SteveA's chariot game table. He plans to add stands around the perimeter.

Now this game is a regular staple of the monthly game sessions and so many of the players are very familiar to the rules and indeed have formed teams (father and son) or rivalries.  Having absolutely no idea about the rules, the game, the pre-game betting (!) and horse trading,  I was the lamb to the slaughter as it were.  However SteveA guided me through the cart set up in which I apparently rolled for quite well as many were impressed by my various stats.

Like all rookies I was overwhelmed by the event and so can relate very little of the race.  All I wanted to do is go fast and stay out of trouble. How to do that best was still rather unknown so I played it safe and moved to the outside lanes as to continue to maintain speed without much "flip" testing. Lots of charts etc which were a complete mystery.  All I know is that as players moved by me in the game's random, phased movement,  they would whip my horses!  What the heck?! The responses were "Hey I need the experience points" or "Great way to slow up for the corners"

Long story short, I ended the race in a respectable fourth place of ten carts/players and third in the money as the 3rd place finisher had to pay out his bribe money to other players NOT to attack him during the race!  Lots more going on there than this newbie was aware of!

Next day again had me in casual mode.  The attractive 2mm (!) set up by Kevin Aldridge of the WHOLE campaign of Waterloo had me in conversation with him.  Later, chatting with Christine of Stronghold ( a vendor ), she remarked that indeed the game looked very good. I suggested she could play in the game and as it was near she stall she could keep an eye out for customers.  With her participation I too joined in the role of Napoleon.
A big chunk of Belgium
My French moving toward Quatre-Bras. "The crossroads. He is bound to go for them"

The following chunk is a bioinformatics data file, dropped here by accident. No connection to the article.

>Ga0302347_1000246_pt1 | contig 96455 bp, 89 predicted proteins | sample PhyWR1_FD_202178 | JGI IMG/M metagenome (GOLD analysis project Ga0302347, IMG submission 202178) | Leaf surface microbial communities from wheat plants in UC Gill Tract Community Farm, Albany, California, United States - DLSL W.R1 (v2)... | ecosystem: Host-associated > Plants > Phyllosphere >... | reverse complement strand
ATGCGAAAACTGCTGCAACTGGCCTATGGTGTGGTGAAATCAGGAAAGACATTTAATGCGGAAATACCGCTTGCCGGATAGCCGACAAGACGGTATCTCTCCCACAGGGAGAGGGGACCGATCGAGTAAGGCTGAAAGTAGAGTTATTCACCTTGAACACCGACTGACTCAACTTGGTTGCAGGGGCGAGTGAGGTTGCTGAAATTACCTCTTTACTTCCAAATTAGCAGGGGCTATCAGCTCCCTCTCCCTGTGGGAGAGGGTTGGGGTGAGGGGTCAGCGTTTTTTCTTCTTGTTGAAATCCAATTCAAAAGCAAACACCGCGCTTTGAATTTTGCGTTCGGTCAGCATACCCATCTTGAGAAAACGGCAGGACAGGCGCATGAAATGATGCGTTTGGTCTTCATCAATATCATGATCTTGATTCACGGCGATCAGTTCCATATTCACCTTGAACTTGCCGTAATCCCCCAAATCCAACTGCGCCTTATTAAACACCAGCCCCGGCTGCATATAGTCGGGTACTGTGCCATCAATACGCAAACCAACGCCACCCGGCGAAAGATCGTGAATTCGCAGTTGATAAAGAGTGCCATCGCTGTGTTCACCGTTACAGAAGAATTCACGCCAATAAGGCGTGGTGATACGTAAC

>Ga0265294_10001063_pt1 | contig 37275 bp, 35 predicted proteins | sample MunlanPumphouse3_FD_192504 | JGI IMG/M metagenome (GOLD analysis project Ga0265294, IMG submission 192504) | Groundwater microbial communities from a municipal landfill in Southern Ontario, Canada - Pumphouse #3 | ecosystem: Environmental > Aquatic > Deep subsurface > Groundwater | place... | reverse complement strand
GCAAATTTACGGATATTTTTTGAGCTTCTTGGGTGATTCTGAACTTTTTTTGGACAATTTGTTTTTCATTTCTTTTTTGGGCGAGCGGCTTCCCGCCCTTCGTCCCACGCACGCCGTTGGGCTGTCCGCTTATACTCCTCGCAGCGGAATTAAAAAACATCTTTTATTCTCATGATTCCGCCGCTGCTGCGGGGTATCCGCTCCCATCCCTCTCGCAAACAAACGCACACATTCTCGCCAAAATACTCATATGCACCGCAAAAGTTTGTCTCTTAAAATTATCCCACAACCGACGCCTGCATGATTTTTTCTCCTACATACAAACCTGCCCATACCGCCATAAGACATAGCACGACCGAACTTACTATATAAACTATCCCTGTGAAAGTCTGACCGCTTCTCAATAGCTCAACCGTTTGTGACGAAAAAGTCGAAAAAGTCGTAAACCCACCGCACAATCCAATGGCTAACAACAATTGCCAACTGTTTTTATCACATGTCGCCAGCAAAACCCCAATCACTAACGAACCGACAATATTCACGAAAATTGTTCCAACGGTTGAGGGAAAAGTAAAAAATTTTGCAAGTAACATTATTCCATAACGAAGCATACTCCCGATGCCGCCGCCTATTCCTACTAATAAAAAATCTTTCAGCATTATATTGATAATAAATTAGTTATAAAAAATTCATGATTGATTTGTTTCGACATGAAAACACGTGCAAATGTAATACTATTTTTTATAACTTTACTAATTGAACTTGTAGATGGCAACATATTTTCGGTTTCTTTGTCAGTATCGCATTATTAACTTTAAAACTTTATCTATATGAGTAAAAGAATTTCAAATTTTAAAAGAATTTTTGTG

While maneuver command control was simple, the mere number of brigade chits made moving them a long procedure.  There was no way we could get a conclusion but we managed a preliminary battle between Gerard and Vandamme's French Corps and a Prussian corps which I forced to retreat eliminating its rear guard elements.  Both armies were concentrating at Genappe for the showdown battle as we concluded.
a preliminary (and only) battle of the campaign being conducted.  The cards are very useful identifiers as the little boys get kinda confusing after a short time! 
His simple yet effective terrain.

The game KevinA converted from a board game to the representation of 3d terrain - the various high grounds and ridges were created by hard foam cut outs and old socks ( -love it!) under the felt.  Roads are fabric softener sheets, dyed grey and cut into strips and used as they have a low profile and stick to the felt that he can thus just roll up.

A lot of a convention for me is the ideas from others. Good stuff.

Friday, 27 March 2015

A wargamer's conversation with his wife

 Packing all the many figures I have collected in the last couple of years into the boxes readying for my game of Waterloo for the local convention this weekend,  I had this conversation with my wife:

The Wife: (with her favourite sweet waved in front of her) ...and I don't need the temptation dear...unlike when a pack of Perry miniatures is placed in front of you!
The Husband: Oh, thank you for reminding me.   I want to place another order with them.
The Wife: A large one?
The Husband:  I have been trying, trying mind you, to 'perry' it down.
The Wife:  Yeah, right.  Ha. (as she removes the credit card to a safer location)
The Husband (thinking to himself) :  Well that bit of humour was as effective as a lead balloon.
"Now Maitland, now's your time!"  Scene from the Battle of Waterloo. The British First Foot Guards in action. (the 'wheat field' is simply a straw foot mat cut to fit) (plastic Perry figures)

Monday, 23 March 2015

ACW ambulance stations

Moving back into my roots a bit,  painted the last of my 15mm ACW collection.  This was remarkable in that the last time I painted 15mm ACW was some 7 years ago (!) and that for some Confederate cavalry adding to the previous endeavours some 9 years before that!

Had to do a bit of reorganizing to get all into the plastic bead trays I hold within the one carrying bag.  I include photos of both a typical tray - in this case my Union Zouaves some 180 figures - and the opened carrying bag itself which actually has all the space filled with these trays.

I have made specific instruction for the wife to grab this bag on her way out of the burning house.  Forget the wedding photos Dear, but make sure this is safe along with the adjacent terrain bag......

I also include a couple of other photo from the collection; the signal tower so I can tell my war game opponent that I indeed HAVE instant command with my far flanks and the pontoon punters to WILL allow my crossing of the "unfordable" river.  Hee hee....

some of the odder posed figures were cut in half, the muskets cut out of the hands and replaced by barge poles so that the pontoons could be pushed across.  The pontoons are solid pieces of balsa wood

I also painted the last of the Generals I had in storage for years now, including one of the famous Confederate commanders.  The stone wall I created on the base is a literal and figuratively big give-away!